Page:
Many pet owners are aware that their canine companions shouldn’t consume chocolate, but why is that? In the blink of an eye, a chocolate button that lands on the floor can go forever; thus, it is imperative that you are prepared for the unfortunate event that your dog consumes chocolate.
As a country of dog lovers, we are all for sharing the pleasures of life with our four-legged pals, and that includes the occasional treat of a great bar of chocolate. However, as with anything, it is possible to consume too much chocolate. It’s shocking to find that even a small bit of chocolate can be fatal for dogs, therefore it’s important to get them to a vet as soon as possible if they eat any.
In an effort to keep your dog safe and sound, we at Purina have compiled this comprehensive reference to chocolate poisoning in dogs and what to do if your dog makes a bad decision and eats some chocolate.
Dogs, can they eat chocolate?
Do not feed chocolate to your dog. Although not all dogs will become sick from eating chocolate, it is still bad for them. If you give your dog a bite of your Easter egg as a treat, it could have the opposite of the desired impact and lead to expensive veterinary care.
Is there a specific reason why dogs shouldn’t eat chocolate?
Unlike humans, dogs are unable to naturally metabolize theobromine, a chemical found in chocolate. Therefore, consuming theobromine-containing foods might lead to a hazardous buildup.
Can you name any chocolates that are worse than others?
The theobromine content of various chocolates varies greatly. Milk and white chocolate contain the lowest concentrations, whereas dark chocolate and cocoa are among the highest. Less than an ounce of dark chocolate can be fatal to a 19-kilogram dog, therefore getting emergency veterinary care is essential if you fear your dog has eaten any.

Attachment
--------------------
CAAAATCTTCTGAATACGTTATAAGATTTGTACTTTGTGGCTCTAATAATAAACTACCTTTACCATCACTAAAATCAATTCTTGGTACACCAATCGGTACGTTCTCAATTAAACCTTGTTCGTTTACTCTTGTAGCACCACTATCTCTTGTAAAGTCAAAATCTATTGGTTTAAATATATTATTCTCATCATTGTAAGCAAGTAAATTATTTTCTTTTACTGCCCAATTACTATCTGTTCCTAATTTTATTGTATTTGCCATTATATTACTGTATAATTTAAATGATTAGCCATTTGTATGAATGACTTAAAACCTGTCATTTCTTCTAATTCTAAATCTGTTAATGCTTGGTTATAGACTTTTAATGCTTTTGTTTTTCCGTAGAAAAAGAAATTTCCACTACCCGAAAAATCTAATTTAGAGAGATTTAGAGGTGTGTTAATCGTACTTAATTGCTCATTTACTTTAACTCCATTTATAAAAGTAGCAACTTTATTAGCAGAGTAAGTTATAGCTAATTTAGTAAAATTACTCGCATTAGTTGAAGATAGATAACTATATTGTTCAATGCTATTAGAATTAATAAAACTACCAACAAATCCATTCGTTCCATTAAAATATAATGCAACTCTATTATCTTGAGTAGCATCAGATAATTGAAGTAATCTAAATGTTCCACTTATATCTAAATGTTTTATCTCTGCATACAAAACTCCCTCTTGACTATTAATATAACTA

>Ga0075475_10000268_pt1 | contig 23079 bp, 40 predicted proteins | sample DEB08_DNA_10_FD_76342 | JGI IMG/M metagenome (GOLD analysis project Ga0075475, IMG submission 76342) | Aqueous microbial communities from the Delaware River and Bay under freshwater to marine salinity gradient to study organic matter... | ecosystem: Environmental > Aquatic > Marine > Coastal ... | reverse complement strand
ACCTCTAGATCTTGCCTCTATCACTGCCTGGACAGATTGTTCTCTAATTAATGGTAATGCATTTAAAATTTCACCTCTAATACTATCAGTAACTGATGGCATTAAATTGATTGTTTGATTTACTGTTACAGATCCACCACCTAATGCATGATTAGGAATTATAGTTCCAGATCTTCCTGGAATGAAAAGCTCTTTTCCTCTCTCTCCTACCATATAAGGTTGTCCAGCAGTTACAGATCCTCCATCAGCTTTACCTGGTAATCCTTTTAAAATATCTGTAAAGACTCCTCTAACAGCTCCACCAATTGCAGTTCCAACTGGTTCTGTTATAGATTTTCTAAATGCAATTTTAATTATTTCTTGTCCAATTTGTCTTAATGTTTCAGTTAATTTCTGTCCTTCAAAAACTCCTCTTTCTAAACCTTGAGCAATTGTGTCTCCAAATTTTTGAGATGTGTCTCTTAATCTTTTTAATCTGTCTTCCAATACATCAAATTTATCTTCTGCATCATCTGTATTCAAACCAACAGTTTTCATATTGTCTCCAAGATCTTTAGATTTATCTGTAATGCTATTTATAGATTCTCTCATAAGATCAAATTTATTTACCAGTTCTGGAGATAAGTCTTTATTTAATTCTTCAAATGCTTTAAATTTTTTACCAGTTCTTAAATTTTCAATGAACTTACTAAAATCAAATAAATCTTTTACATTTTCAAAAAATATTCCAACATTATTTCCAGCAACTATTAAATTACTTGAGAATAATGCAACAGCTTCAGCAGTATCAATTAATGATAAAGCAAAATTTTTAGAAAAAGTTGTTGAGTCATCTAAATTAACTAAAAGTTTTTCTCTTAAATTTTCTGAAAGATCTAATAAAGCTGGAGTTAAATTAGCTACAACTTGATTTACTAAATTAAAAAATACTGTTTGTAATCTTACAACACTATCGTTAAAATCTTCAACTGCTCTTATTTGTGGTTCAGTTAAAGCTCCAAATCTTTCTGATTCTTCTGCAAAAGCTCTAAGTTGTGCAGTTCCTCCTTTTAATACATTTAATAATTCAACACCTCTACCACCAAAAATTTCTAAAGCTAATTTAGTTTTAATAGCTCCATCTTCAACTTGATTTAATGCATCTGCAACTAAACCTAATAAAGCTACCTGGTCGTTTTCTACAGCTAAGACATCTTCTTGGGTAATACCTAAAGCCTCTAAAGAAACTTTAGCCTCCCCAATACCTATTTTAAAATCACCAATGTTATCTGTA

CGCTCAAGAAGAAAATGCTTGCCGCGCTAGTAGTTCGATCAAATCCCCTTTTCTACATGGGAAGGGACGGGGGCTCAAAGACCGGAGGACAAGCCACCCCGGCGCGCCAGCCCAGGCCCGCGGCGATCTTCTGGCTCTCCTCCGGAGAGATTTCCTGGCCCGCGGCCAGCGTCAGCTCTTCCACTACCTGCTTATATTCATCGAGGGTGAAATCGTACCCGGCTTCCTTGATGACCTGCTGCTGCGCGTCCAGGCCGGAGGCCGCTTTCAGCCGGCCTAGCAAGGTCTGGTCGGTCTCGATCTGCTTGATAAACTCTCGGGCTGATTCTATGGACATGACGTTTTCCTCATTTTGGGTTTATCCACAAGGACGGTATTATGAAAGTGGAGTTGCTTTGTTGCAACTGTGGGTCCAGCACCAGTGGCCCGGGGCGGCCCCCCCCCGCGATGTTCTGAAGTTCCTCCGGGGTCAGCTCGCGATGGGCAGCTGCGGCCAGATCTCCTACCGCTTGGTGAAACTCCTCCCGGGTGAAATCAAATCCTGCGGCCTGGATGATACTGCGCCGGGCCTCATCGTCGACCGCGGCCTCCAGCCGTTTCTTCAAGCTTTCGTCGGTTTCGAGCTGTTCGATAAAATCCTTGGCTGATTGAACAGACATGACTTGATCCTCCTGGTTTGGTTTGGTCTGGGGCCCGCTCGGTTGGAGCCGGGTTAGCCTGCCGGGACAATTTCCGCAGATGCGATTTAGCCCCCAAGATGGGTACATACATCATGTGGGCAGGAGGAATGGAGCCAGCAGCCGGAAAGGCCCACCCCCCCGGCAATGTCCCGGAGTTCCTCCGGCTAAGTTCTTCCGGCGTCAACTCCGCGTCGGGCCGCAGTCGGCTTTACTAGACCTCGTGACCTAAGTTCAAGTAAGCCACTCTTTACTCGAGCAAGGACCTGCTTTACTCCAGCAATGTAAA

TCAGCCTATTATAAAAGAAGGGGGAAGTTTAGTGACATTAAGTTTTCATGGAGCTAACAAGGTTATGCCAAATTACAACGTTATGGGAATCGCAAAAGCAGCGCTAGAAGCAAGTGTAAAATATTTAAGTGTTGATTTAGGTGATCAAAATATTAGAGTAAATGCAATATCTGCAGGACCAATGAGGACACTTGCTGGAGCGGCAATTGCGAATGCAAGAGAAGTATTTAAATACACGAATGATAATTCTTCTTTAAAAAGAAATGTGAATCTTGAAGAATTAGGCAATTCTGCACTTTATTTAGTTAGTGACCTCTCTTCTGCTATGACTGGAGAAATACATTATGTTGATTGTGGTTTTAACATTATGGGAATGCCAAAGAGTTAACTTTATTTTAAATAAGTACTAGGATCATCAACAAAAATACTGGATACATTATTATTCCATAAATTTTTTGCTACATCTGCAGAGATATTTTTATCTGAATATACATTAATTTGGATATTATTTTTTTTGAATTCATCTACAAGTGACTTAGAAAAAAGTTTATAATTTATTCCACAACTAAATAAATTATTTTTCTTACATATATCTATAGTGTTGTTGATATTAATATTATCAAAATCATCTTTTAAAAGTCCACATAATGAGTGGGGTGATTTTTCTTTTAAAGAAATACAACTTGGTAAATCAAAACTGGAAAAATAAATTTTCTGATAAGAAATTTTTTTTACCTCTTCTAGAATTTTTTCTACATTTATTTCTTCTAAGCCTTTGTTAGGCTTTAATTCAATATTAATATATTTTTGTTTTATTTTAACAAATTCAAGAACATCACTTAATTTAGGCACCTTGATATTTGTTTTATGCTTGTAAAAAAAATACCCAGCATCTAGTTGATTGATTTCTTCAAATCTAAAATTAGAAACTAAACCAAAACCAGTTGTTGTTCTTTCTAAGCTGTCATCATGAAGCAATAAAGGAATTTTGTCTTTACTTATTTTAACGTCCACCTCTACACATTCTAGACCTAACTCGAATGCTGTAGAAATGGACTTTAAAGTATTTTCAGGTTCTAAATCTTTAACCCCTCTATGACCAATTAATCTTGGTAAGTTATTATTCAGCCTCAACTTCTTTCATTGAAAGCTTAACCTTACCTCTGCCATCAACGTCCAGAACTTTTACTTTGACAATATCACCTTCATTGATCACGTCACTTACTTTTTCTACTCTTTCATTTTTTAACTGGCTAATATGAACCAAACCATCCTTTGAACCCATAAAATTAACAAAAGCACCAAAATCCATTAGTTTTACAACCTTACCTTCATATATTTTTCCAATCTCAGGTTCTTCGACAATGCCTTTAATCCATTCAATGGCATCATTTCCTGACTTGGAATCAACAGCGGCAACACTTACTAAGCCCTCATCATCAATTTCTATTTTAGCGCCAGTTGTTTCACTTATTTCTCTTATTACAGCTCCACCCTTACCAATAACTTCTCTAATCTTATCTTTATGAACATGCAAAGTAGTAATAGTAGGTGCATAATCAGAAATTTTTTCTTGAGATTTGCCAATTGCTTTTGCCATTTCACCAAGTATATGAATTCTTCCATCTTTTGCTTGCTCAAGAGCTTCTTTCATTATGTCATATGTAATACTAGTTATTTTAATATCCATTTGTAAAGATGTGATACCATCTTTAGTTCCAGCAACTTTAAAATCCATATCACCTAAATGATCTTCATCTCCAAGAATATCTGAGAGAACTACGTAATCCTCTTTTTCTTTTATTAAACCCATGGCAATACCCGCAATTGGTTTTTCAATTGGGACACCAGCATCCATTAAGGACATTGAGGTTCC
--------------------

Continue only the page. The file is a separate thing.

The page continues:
Since every animal has a unique metabolic rate, it is impossible to say how much chocolate a dog would have to eat before it would be in danger of becoming very ill.
Signs your dog has chocolate poisoning
Keep a tight check on your dog over the next 24 hours if you think it may have eaten chocolate, as symptoms usually appear then. There are a few things to keep an eye out for if you suspect your dog has chocolate poisoning:
- Increased rate of breathing.
- Increased heart rate.
- Frequent urination.
It’s possible that your dog will swiftly throw up the chocolate and have no more complications. Contacting a veterinarian is recommended regardless of the amount or type of chocolate consumed.
When chocolate enters the body of a dog, what to do
You might not suspect that your pet has been sneaking Easter candy until they start showing symptoms. Immediately after discovering or suspecting that your dog has had chocolate, you should take the following measures:
- Quickly get in touch with a vet and give them the details.
If you discover that your dog has had chocolate, contact your veterinarian immediately. If you can, have the chocolate’s packaging on hand to provide more information and help them estimate how much chocolate your dog consumed. If you’re calling your dog’s regular vet, they should already know roughly how big and heavy your pet is. This information will help determine how serious of a threat chocolate poisoning actually is.
- Take them to the vet immediately.
The sooner you can get your pet to the vet after calling ahead to make an appointment, the better. If it has been less than two hours since they ate the chocolate, they may try to induce vomiting to get rid of the harmful element before it has a chance to build up in their system. Under no circumstances should you try to induce vomiting at home without first consulting a veterinarian. If your dog shows any signs of chocolate poisoning in dogs, your veterinarian will start a sequence of reactionary therapies, which may include intravenous fluids and antiarrhythmic medicines if your dog is having seizures.
If your dog consumes chocolate, the best course of action is to take him or her to the vet as soon as possible. The sooner your pet can be examined by a vet and induced to vomit, the higher the chance they will have of avoiding potentially catastrophic long-term problems.
Dogs who are allergic to chocolate can consider these alternatives
You can still spoil your dog in places where chocolate is against limits. Use only dog treats that have been vet-approved and particularly made to prevent disease. Your dog, however, would much rather spend several hours gnawing on a delectable bone than indulge in a slice of chocolate cake or even a fast and rewarding dip into the dog biscuit bag. In addition to satisfying your dog’s cravings, you may find a wide variety of treats on the market that are good for their health in other ways, such as by providing extra nutrition or cleaning their teeth.
If you have a dog, resist the urge to give it chocolate for Easter or Christmas. This could lead to an unexpectedly dramatic family gathering. To properly reward your dog, you should only give him goodies that have been tested for safety and are designed for dogs.